Ashen-Shugar's MUSH security tips
Editor's note: This information applies to all MUSH servers
Security is a growing concern on MUD's (mush, mux, penn, etc) today because of the constantly growing experience and abilities of the player base on it and, let's face it, because of the growing number of twinks on these platforms.
The largest concern, and easiest to exploit, area to be aware of is master room code. This is the number one attack point of twinks. Twinks go to extreme efforts to find out both where the master room is, and what functions or attributes exist on objects inside there. They can do this a number of ways.
PERCENT SUBSTITUTIONS AND PROBLEMS THEY CAUSE
Any softcode that stores %N or %0-%9 directly to attribute is very very wrong. Why? This allows the twink to be able to design their own command for abuse. I will not explain how it's done (for obvious reasons) but I will show you a few ways it can be avoided.
1. Store a %b before the attribute. i.e.: &attribute thing=%b
2. escape out the string. i.e.: &attribute thing=[escape(stuff)]
3. use secure to strip out nasties: &attribute thing=[secure(stuff)]
4. Put any type of string before the percent substitution.
Basically, for any situation where the user is allowed to store text, you should go to extreme lengths to secure it out. And never NEVER store the name unless it's under controlled situations. The dbref# (%#) should work for most of your needs and can't be abused like %N can.
SIDE EFFECTS. ARE THEY REALLY A GOD SEND?
Actually, I consider side effects to be Satan's spawn. Why? Because they are the easiest thing to abuse on any server. Because of how MUSH parses, it is possible, with code that hasn't been totally gone over, to execute side-effects arbitrarily and gain access and/or set information that wasn't intended.
The use of side-effects without proper reasoning can also choke the CPU. Side-effects bypass the queue of their matching @commands and in so doing, poorly written code can process everything immediately thereby eating up large amounts of system resources. You can code switchless without using side-effects and manage not choking the cpu as badly, but like any piece of code, you need to weigh the benefits verse the costs. The CPU being one of the costs to be concerned with.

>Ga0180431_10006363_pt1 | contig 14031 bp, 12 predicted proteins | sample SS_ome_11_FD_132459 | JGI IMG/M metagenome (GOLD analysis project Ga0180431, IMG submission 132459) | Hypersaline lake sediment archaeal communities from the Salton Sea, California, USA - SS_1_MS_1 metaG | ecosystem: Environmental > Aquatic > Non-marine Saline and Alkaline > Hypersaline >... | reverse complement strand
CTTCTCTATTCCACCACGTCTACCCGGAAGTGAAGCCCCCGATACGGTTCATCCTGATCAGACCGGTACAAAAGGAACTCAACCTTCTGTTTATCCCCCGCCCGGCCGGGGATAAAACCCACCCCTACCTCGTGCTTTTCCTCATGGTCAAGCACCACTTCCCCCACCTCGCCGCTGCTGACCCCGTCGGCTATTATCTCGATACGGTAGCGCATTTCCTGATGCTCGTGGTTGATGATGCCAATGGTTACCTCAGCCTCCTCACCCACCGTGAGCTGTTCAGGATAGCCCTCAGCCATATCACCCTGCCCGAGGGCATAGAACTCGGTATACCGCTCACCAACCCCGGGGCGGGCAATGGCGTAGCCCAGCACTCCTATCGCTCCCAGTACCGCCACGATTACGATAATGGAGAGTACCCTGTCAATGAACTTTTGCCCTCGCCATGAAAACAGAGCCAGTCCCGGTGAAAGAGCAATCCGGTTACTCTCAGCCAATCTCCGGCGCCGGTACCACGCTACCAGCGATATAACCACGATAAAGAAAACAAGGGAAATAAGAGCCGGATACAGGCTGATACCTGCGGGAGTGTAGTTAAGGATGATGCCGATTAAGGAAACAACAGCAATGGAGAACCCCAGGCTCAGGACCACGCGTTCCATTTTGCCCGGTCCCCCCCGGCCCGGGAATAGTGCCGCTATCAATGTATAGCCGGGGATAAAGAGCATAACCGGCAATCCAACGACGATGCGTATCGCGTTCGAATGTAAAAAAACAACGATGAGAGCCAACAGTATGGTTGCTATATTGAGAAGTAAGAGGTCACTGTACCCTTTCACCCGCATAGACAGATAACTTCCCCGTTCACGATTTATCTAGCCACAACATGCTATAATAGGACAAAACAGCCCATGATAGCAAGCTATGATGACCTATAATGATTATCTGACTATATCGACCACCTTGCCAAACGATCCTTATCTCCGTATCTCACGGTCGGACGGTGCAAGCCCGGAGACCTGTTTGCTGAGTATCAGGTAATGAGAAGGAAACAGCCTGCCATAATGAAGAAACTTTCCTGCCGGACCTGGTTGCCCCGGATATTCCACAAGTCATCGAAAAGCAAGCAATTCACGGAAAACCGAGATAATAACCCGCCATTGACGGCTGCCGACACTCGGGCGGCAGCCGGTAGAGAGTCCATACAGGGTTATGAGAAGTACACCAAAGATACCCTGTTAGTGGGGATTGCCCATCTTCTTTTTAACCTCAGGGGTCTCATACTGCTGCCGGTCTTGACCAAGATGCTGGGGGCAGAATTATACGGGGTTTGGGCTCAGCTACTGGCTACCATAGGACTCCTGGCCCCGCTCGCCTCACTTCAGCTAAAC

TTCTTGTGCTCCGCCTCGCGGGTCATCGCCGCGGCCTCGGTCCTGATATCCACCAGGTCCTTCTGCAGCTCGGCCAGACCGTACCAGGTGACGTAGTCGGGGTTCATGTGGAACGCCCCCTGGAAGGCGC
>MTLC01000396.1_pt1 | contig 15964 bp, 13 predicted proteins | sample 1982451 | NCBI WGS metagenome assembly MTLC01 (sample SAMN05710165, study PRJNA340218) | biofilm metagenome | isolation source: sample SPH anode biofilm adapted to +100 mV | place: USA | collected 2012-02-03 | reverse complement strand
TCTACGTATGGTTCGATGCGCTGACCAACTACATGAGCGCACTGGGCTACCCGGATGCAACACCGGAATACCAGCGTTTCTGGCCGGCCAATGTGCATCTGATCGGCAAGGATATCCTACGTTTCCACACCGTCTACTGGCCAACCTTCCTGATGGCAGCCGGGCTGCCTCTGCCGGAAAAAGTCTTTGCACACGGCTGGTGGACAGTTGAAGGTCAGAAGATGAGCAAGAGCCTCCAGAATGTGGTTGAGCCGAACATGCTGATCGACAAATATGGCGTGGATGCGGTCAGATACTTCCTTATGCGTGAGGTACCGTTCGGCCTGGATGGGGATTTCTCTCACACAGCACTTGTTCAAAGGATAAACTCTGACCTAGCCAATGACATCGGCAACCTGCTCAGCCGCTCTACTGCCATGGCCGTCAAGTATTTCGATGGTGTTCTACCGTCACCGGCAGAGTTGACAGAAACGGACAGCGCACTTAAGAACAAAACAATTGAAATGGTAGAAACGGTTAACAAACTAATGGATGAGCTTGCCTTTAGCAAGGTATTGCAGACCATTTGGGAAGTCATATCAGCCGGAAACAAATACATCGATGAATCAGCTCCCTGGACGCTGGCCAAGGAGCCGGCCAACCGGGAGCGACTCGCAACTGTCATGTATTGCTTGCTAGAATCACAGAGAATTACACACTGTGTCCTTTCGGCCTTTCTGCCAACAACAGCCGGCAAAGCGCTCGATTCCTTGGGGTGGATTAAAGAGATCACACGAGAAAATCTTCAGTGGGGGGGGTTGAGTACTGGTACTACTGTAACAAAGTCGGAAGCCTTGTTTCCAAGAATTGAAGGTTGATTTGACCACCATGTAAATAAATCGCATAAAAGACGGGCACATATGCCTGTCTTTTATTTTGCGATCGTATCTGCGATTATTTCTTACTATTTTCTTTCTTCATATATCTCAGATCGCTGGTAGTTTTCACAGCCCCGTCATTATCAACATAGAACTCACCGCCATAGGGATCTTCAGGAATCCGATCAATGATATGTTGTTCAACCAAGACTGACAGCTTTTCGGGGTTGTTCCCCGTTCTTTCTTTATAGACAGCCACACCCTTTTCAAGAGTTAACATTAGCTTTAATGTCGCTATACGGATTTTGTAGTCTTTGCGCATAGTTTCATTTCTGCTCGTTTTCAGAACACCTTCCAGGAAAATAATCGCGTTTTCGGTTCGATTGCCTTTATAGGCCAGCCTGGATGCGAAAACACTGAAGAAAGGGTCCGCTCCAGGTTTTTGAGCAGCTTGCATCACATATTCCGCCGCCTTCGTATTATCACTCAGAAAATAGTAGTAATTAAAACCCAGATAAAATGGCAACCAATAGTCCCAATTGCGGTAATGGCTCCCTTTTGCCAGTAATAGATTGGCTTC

It is generally wise to disable side-effects unless absolutely needed, but if you do plan to use them, make SURE to adjust your code so that players can't embed side-effects into functionality or commands that would enable them improper access. Code well, code wisely.
MASTER ROOM DO's AND DON'TS
Generally, when you set up your master room, you should NEVER have the master room in the first 20 or so rooms of the mush. On mushes I run, as soon as the DB hits over 1000, I re-set the master room to one of those dbref#'s. It's harder for twink players to find a room when it's not in the first 100 or so rooms. Players generally give up after that (twinks are generally lazy) and it takes very little time on your part to do it. [ Editorial note: This advice isn't very useful on PennMUSH, where any player can type '@config master_room' and find the dbref. - Javelin ]
Master Rooms should also NEVER be named 'Master Room' for obvious reasons (like it being easy to identify by the name for instance). Call it Jane's Jungle Gym if you want. The name does not effect anything but if it's something innocuous it's harder to find and again, takes little time to do.
Unlike MUX, TinyMUSH or it's derivatives, PENN checks $commands on parent objects on the master room. Therefore, for the master room, NOTHING should be parented as it does a check on every single attribute on every single parent in the master room for every single command typed. This is a lot of unnecessary overhead. Again, this only effects PENN. For all other servers, you may @parent w/o it going through and checking all attributes of all parents. [Editor's note: the cpu overhead isn't really an issue with modern servers.]
Any attribute on any object in the master room should ONLY have $commands on them (or listens if they were hacked to do so). For every object in the master room, and for every attribute on every object in the master room, it will be parsed for $commands. This can be an ENORMOUS amount of overhead. To get around this, store any 'functionality' or other non-$command on separate objects OUTSIDE the master room (or inside objects in the master room) so that they will not be parsed for $commands. This will increase the overall performance of the mush, and also remove extra possibilities for twinks to hack your master room.